The nephroprotective efficacy of B. monnieri in mice against Tracolimus-induced kidney toxicity has been reported (9). This protective efficacy is accompanied by a significant attenuation of oxidative stress and maybe through free radical scavenging activity of B. monnieri. This evidence suggests that B. monnieri might have potential as an adjunct therapy in which free radical production plays a vital role and would be useful in advancing novel B. monnieri herbal drugs for various stress-related human complications.

The extract of Brahmi and its isolated valuable therapeutic agents have been extensively investigated for their nootropic effects, antioxidant, antimicrobial properties and analgesic activity, etc. These traditional pharmacological claims have been bolstered by large-scale research and clinical studies (10). Brahmi has been the focus of research as a versatile therapeutic agent for various disorders and neurodegenerative diseases.

This review article addresses the major phytochemical profile and pharmacological attributes emphasizing the neuroprotective role of Bacopa monnieri. We further highlighted the underlying biochemical mechanisms of action of Bacopa monnieri in neuroprotection and other diseases.

Bioactive constituents and their functional significance

Bacopa monnieri plant is rich in clinically critical secondary metabolites such as saponins, alcohols, steroids, alkaloids, glycosides, sterol glycosides, phenylethanoid glycosides, sugars, amino acids, flavonoids and cucurbitacins (1113). In addition, Brahmin, Hydrocotyline, Nicotine, Herpestine, D-mannitol, stigmasterol, glutamic acid, aspartic acid, alanine, and serine are specific amino acids are present in the extracts of Bacopa monnieri. Structural features of different components of Bacopa monnieri extracts are illustrated in Figure 2. The major component are saponins comprising bacosides, bacopasides (13), Bacosaponins (14, 15), Betulinic acid, etc.

FIGURE 2
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Figure 2. Representative structures of major phytoconstituents present in extracts of Bacopa monnieri. Structures were downloaded from PubChem (https://pubchem.ncbi.nlm.nih.gov) with their corresponding PubChem CIDs, Bacoside A (92043183), Bacoside B (121596009), Bacogenin A (101600046), Bacopaside I (21599442), Bacopasaponin C (21599443), Cucurbitacin B (5281316), Bacosine (71312547), and Stigmasterol (5280794).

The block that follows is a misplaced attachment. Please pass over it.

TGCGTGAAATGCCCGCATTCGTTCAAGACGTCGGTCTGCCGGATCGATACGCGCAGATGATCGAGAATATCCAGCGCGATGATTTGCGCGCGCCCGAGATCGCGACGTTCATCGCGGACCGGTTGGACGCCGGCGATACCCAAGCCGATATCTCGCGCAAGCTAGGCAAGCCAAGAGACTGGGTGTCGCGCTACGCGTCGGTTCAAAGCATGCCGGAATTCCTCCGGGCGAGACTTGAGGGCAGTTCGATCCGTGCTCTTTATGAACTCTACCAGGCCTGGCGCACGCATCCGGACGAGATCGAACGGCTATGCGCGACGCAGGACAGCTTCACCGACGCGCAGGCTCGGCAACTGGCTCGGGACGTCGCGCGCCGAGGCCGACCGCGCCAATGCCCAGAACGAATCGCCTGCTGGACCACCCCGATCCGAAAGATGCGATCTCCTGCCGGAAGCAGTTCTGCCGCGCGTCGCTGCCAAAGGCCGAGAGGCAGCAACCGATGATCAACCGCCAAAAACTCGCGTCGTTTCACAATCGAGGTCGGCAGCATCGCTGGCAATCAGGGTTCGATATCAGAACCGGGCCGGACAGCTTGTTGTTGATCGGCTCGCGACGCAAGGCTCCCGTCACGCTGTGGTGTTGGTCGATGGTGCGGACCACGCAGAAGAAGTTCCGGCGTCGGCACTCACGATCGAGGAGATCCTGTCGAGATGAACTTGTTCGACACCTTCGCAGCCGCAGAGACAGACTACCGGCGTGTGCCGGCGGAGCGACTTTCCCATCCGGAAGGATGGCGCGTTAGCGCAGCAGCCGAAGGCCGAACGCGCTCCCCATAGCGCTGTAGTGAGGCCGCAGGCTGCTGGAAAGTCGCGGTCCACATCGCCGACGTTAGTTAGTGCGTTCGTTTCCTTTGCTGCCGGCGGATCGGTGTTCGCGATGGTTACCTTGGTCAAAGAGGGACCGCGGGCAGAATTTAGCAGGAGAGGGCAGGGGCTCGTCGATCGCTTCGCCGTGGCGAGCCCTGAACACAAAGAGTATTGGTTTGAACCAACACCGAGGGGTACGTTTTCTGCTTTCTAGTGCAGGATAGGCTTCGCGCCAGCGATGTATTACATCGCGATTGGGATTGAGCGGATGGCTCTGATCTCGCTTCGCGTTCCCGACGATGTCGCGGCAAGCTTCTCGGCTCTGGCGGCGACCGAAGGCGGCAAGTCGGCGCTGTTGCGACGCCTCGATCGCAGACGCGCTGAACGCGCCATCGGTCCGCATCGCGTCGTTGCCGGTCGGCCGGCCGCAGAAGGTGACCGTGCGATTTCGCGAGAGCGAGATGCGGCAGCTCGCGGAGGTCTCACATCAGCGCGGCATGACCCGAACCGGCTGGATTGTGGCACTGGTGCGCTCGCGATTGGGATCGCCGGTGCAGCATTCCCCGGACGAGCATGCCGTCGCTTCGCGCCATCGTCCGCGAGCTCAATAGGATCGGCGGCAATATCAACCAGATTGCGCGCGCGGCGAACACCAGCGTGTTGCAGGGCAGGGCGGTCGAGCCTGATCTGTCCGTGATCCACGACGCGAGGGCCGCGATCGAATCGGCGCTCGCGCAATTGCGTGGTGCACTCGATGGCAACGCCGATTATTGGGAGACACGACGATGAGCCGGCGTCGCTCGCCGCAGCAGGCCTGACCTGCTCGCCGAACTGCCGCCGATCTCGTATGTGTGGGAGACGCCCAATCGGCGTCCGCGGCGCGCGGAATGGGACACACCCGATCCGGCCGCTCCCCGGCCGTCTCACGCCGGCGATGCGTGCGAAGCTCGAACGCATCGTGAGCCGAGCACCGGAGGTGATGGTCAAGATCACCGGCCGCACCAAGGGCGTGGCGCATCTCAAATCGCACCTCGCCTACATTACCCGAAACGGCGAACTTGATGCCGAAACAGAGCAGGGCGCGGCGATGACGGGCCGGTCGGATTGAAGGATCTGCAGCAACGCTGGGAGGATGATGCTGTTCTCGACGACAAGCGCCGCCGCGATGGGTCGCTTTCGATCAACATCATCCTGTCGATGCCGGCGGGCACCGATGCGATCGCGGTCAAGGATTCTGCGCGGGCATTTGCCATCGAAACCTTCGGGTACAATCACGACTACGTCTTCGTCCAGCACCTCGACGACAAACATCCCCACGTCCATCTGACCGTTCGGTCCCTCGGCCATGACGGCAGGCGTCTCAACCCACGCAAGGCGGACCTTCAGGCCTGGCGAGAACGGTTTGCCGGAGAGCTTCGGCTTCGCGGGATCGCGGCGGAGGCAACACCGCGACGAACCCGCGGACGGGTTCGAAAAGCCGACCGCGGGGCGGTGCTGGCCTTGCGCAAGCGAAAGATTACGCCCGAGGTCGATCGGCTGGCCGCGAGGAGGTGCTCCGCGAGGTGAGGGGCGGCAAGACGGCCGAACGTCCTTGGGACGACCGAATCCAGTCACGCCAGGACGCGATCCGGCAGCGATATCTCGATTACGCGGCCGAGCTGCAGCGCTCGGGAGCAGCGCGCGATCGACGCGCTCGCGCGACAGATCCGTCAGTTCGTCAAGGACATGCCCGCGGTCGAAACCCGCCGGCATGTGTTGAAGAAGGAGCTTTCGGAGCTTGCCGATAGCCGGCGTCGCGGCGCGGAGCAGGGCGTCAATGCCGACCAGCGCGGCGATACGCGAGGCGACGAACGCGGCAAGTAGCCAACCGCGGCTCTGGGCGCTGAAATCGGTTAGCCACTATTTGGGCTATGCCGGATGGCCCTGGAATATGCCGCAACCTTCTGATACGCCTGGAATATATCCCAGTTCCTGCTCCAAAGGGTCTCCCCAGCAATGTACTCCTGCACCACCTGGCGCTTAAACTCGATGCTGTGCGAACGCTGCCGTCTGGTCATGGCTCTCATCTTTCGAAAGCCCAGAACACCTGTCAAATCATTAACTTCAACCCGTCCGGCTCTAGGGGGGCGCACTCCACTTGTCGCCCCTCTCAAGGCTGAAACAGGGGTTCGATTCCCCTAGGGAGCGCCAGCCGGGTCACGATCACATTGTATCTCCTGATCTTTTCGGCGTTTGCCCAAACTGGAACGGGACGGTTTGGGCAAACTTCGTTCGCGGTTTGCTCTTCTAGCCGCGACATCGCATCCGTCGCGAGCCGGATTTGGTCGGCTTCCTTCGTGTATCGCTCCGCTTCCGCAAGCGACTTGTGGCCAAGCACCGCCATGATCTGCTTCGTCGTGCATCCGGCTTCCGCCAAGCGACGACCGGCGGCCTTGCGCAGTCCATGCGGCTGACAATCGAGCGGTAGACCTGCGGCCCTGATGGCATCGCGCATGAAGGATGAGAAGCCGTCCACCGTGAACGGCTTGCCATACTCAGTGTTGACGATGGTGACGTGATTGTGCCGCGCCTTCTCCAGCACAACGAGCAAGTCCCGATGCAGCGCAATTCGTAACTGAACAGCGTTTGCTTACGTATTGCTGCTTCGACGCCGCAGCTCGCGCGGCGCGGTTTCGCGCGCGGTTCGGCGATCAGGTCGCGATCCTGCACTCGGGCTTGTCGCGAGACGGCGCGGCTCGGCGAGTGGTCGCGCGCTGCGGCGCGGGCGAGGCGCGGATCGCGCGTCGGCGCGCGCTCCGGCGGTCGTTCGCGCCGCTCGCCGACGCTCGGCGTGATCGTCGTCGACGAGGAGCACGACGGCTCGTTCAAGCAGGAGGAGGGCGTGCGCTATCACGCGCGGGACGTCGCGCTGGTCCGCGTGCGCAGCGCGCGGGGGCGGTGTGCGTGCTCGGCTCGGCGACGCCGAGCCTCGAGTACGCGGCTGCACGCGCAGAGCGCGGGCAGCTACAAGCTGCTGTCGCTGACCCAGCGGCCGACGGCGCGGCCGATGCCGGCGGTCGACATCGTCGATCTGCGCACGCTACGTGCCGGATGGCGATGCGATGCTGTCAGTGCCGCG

Bacosides are significant components of Bacopa monnieri and play essential roles in neuronal health. Structurally, bacoside-A (PubChem ID: 92043183) is an amphiphilic chemical compound containing both sterol and sugar moieties. Deepak et al. (16) identified and characterized 12 analogs of the bacosides, known as bacopasides I-XII. Most of the glycosides have sugar chains attached to the C-3 only (classified as monodesmosides) and in few to both C-3 and C-20 (classified as bidesmosides) of the aglycone unit (17). They protected the cytotoxicity and DNA damage of neurons implicated in Alzheimer's disease (AD) and repaired the impaired neurons by enhancing kinase activity and neuronal synthesis (18). Bacosides A and B are responsible for most neuropharmacological and nootropic effects (14, 16). Bacoside A contains four saponin glycosides viz. bacopaside II, bacopaside X, bacoside A3 and bacopasaponin C (16). In contrast, bacoside B only varies in optical rotation with bacoside A and consists of bacopaside IV, V, N1, & N2 (16, 19, 20). Bacoside A is pharmacologically more active than bacoside B.

Bacogenin A1–A5 is the acid hydrolyzed derivatives of bacosides (2123), and among which ebelin lactone (bacogenin A4) (24) is the major component (25). Ramasamy and co-workers suggested that ebelin lactone and bacogenin A1 bind highly to CNS receptors. Bacopasides I-XII are important saponins that interact with sterols and are involved in membrane disruption (13, 2628).

Other jujubogenin and pseudojujubogenin derivatives whose role is yet to be explored are termed Bacopasaponin A-H (29, 30). Among these, bacopasaponin C comprises 0.3–0.6% of the ethanolic extracts of BM (31). It is a glycosidic pseudojujobogenin with glucose and rhamnose as sugar units (28). This terminal glucose moiety is self-targeting toward cells with their specific receptors and is responsible for the antileishmanial property of bacopasaponin C (32).